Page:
I watched my first episode of The Jerry Springer Show today. Not the full episode, but I tuned in randomly about halfway in, and, well, I did not change the channel until it was over.
The guest was a young black man who lived with his girlfriend and her mother. He said he was on the show to reveal that he had been cheating on his girlfriend with a friend of hers. Also, he had (bleep)ed the mother. Apparently, the mother had been giving him a hard time for not helping out enough around the house, so he opted to earn his keep by (bleep)ing her. He seemed to enjoy talking about it.
They then brought in the girlfriend to confront her man. She was quite angry. He told her she was too bossy and never listened to him. Also, he said she was violent. Jerry asked if that was true. She admitted to having thrown things at him and maybe stabbing him, but she explained that she couldn't control that.
Then the mother came in and got yelled at by her daughter. The mother said her daughter should have listened to her when she told her before that this guy was no good. She said the daughter wouldn't listen to her, even though she only wanted daughter not to end up like mother. As for why she let the guy (bleep) her, the mother said it "just happened."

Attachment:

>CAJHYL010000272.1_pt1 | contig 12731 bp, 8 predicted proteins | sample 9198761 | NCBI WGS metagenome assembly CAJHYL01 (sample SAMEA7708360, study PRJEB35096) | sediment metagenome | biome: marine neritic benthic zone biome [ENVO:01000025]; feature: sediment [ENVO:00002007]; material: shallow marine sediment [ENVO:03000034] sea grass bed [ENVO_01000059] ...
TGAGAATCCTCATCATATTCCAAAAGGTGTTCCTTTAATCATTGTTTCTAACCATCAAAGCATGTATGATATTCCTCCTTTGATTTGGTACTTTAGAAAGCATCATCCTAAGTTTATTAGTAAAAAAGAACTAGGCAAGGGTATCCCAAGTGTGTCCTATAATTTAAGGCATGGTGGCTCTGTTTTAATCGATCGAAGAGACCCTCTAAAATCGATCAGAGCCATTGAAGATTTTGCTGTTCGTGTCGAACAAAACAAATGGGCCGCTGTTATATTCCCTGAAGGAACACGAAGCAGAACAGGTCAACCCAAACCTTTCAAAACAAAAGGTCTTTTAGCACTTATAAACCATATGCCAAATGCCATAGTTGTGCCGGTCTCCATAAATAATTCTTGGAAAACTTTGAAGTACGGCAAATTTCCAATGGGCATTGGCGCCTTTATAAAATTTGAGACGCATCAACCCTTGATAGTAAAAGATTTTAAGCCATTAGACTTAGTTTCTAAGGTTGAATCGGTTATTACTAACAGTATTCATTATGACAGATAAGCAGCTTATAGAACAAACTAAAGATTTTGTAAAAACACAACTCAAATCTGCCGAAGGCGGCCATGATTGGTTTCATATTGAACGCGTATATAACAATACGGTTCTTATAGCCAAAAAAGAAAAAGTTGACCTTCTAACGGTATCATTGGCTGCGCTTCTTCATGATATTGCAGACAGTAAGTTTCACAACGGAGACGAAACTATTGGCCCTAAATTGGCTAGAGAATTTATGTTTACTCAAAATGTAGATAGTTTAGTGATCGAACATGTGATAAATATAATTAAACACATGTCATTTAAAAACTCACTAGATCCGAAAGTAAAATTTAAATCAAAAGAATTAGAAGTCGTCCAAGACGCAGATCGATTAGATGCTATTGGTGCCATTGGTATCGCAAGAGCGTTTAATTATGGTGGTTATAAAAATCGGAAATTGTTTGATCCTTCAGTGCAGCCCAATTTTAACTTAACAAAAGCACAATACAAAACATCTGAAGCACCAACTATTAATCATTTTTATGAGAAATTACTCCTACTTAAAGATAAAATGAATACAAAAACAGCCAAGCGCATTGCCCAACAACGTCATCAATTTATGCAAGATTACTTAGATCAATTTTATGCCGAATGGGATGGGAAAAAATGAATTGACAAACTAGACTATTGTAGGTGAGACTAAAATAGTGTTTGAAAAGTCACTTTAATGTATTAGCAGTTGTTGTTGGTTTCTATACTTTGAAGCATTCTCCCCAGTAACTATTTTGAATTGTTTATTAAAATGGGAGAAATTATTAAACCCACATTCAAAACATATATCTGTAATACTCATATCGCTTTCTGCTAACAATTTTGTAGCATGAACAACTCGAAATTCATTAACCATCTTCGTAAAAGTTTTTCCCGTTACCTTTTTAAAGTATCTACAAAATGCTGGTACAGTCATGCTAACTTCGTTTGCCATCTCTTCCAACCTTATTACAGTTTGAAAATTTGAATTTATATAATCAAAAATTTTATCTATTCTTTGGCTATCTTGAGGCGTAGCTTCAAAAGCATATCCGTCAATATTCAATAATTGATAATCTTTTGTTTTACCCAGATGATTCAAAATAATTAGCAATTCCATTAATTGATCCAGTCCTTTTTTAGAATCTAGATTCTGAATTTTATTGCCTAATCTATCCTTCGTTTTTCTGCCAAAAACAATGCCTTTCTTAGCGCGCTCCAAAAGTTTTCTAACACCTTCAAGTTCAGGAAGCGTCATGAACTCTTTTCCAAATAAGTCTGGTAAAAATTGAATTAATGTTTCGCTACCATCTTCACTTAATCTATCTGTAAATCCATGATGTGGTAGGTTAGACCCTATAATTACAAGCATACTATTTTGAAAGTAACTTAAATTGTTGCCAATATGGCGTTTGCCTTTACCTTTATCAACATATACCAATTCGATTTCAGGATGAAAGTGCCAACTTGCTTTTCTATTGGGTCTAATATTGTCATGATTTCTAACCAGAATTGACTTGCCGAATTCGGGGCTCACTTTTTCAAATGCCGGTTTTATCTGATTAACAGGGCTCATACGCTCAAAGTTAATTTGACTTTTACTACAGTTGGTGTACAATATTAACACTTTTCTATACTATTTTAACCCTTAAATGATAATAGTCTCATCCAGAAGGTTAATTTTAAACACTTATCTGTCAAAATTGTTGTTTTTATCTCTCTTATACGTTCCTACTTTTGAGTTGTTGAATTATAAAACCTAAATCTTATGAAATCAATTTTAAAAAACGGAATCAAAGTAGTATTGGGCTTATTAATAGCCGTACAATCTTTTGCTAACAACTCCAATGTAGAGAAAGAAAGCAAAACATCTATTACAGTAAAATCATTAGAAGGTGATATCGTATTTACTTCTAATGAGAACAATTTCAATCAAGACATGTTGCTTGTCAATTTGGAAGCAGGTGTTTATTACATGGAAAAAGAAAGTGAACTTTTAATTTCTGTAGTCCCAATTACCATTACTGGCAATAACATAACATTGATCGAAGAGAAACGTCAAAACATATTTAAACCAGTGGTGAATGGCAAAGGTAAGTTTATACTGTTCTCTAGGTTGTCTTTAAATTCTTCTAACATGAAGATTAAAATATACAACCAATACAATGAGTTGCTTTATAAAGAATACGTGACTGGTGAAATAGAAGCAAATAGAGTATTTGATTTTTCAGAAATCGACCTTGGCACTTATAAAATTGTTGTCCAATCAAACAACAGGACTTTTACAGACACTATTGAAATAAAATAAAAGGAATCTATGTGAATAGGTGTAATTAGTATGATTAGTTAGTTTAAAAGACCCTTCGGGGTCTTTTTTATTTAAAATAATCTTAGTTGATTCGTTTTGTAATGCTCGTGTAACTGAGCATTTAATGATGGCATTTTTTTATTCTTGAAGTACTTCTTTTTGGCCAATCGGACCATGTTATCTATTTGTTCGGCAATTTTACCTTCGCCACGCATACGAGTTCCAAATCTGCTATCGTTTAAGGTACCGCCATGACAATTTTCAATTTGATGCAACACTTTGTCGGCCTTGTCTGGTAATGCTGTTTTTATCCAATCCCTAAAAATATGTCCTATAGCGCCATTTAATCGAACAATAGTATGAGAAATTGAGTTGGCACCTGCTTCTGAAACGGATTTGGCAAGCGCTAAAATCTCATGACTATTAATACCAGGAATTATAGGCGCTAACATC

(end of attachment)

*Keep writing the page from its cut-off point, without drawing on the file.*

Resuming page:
The friend--the one the guy had been cheating on his girlfriend with--was then brought in. Almost immediately, the two young women started shoving one another. Somewhere a bell rang, and the audience began chanting "Je-rry! Je-rry!"
After a commercial break, audience members were allowed to make comments at the guests. A blonde lady, speaking to the mother, said that a mother is supposed to take care of her kids. Then the blonde lady flashed the audience and said, "I want my (bleep)," whereupon someone threw beads at her.
Finally, Jerry made some closing remarks. He was sharp, eloquent, generally perceptive.
The show was pretty much everything I would have expected it to be, based on all I'd heard about it during its period of immense popularity some fifteen years ago. Maybe the fighting was tamer than at the show's peak. Mostly, the experience made me wonder how the show was such a sensation in the first place--enough of a trending topic that, even though I had never seen the show itself, I could recognize and understand the constant references to it on the prime-time and late-night shows that I did watch. I was only watching it now because I'm unemployed. Was there a period of widespread unemployment some fifteen years ago that similarly led huge numbers of people to tune in during the day?